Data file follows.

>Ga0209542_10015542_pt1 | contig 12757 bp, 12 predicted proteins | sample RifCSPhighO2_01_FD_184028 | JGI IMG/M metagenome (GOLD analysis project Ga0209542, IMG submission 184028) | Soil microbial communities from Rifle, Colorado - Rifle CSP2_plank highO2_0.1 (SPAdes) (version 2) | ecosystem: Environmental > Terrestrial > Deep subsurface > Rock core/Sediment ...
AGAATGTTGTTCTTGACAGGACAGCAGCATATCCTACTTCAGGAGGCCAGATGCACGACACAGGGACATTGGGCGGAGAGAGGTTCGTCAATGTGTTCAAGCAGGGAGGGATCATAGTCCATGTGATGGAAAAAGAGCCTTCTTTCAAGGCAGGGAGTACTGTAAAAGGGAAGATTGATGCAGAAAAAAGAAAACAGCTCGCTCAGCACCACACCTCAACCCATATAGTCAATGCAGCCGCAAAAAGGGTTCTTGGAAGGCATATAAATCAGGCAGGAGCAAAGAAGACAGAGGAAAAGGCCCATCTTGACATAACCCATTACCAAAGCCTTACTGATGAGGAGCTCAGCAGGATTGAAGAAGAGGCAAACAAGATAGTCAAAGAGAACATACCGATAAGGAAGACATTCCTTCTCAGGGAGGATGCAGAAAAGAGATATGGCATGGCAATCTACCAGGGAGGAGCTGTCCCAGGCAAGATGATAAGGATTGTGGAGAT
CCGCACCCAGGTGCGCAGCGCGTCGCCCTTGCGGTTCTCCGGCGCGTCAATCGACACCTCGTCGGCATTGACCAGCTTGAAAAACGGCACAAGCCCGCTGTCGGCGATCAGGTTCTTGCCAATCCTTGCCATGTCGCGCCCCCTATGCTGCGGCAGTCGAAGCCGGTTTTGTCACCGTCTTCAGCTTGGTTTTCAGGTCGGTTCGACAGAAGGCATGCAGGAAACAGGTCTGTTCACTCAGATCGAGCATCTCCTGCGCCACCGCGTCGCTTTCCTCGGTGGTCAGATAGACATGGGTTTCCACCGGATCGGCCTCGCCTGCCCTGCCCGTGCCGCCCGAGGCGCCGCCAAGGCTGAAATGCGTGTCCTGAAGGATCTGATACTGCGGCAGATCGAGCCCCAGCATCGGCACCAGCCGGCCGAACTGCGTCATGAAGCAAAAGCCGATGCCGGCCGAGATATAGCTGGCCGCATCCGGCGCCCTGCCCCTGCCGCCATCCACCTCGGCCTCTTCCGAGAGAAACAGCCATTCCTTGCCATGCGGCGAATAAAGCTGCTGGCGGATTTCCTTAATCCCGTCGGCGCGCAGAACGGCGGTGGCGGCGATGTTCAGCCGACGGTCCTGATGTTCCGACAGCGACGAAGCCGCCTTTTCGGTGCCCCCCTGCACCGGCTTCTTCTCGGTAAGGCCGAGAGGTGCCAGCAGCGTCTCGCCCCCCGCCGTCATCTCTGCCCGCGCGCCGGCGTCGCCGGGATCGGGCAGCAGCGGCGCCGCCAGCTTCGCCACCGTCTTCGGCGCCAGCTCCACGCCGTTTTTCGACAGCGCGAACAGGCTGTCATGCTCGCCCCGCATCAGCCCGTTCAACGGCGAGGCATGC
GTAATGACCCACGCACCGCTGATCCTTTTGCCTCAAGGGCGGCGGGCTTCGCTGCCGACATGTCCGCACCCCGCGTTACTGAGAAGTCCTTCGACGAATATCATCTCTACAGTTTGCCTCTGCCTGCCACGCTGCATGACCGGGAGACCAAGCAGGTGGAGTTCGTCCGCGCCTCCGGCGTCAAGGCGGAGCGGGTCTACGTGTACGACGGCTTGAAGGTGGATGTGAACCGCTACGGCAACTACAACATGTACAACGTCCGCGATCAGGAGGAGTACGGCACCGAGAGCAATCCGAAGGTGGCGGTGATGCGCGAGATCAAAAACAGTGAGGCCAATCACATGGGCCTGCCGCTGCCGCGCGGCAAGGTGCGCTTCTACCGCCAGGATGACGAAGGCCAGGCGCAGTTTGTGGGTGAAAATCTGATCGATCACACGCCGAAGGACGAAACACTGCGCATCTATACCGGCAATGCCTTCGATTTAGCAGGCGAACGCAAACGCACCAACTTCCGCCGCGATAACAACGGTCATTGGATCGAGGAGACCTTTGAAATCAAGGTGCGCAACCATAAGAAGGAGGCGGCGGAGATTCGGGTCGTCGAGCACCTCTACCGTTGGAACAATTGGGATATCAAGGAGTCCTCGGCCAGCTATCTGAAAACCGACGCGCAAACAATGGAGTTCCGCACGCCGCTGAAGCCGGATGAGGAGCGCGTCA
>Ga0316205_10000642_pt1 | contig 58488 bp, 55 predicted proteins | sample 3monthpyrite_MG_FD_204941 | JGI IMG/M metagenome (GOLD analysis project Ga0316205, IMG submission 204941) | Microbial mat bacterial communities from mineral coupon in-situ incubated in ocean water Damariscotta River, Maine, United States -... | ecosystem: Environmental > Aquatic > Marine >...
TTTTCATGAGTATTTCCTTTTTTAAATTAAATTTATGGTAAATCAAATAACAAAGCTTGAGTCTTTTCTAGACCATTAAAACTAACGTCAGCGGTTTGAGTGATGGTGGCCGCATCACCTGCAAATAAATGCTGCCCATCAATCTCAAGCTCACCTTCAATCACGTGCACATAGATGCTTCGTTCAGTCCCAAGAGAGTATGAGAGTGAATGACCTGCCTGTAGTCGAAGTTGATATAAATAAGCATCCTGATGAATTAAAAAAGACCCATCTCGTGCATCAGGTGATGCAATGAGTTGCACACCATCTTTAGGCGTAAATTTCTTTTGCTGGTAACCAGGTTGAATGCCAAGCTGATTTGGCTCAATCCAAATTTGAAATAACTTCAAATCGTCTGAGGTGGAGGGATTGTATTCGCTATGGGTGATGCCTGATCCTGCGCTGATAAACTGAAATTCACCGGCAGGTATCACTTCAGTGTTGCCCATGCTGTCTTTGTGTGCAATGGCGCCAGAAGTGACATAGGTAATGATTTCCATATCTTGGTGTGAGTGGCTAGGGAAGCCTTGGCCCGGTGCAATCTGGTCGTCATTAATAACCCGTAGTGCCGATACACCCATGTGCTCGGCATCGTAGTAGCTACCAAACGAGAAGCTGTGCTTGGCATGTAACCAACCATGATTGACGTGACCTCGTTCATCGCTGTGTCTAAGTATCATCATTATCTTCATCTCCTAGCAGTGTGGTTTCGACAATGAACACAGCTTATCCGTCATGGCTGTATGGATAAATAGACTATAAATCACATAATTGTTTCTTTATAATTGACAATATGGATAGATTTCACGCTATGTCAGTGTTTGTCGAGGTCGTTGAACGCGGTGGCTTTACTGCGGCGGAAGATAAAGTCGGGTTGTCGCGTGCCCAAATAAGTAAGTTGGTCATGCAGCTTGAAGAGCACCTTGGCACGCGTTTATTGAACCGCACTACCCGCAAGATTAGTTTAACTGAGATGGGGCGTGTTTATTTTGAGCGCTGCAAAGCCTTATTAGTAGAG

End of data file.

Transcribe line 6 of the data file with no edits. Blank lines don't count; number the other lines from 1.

TTTTCATGAGTATTTCCTTTTTTAAATTAAATTTATGGTAAATCAAATAACAAAGCTTGAGTCTTTTCTAGACCATTAAAACTAACGTCAGCGGTTTGAGTGATGGTGGCCGCATCACCTGCAAATAAATGCTGCCCATCAATCTCAAGCTCACCTTCAATCACGTGCACATAGATGCTTCGTTCAGTCCCAAGAGAGTATGAGAGTGAATGACCTGCCTGTAGTCGAAGTTGATATAAATAAGCATCCTGATGAATTAAAAAAGACCCATCTCGTGCATCAGGTGATGCAATGAGTTGCACACCATCTTTAGGCGTAAATTTCTTTTGCTGGTAACCAGGTTGAATGCCAAGCTGATTTGGCTCAATCCAAATTTGAAATAACTTCAAATCGTCTGAGGTGGAGGGATTGTATTCGCTATGGGTGATGCCTGATCCTGCGCTGATAAACTGAAATTCACCGGCAGGTATCACTTCAGTGTTGCCCATGCTGTCTTTGTGTGCAATGGCGCCAGAAGTGACATAGGTAATGATTTCCATATCTTGGTGTGAGTGGCTAGGGAAGCCTTGGCCCGGTGCAATCTGGTCGTCATTAATAACCCGTAGTGCCGATACACCCATGTGCTCGGCATCGTAGTAGCTACCAAACGAGAAGCTGTGCTTGGCATGTAACCAACCATGATTGACGTGACCTCGTTCATCGCTGTGTCTAAGTATCATCATTATCTTCATCTCCTAGCAGTGTGGTTTCGACAATGAACACAGCTTATCCGTCATGGCTGTATGGATAAATAGACTATAAATCACATAATTGTTTCTTTATAATTGACAATATGGATAGATTTCACGCTATGTCAGTGTTTGTCGAGGTCGTTGAACGCGGTGGCTTTACTGCGGCGGAAGATAAAGTCGGGTTGTCGCGTGCCCAAATAAGTAAGTTGGTCATGCAGCTTGAAGAGCACCTTGGCACGCGTTTATTGAACCGCACTACCCGCAAGATTAGTTTAACTGAGATGGGGCGTGTTTATTTTGAGCGCTGCAAAGCCTTATTAGTAGAG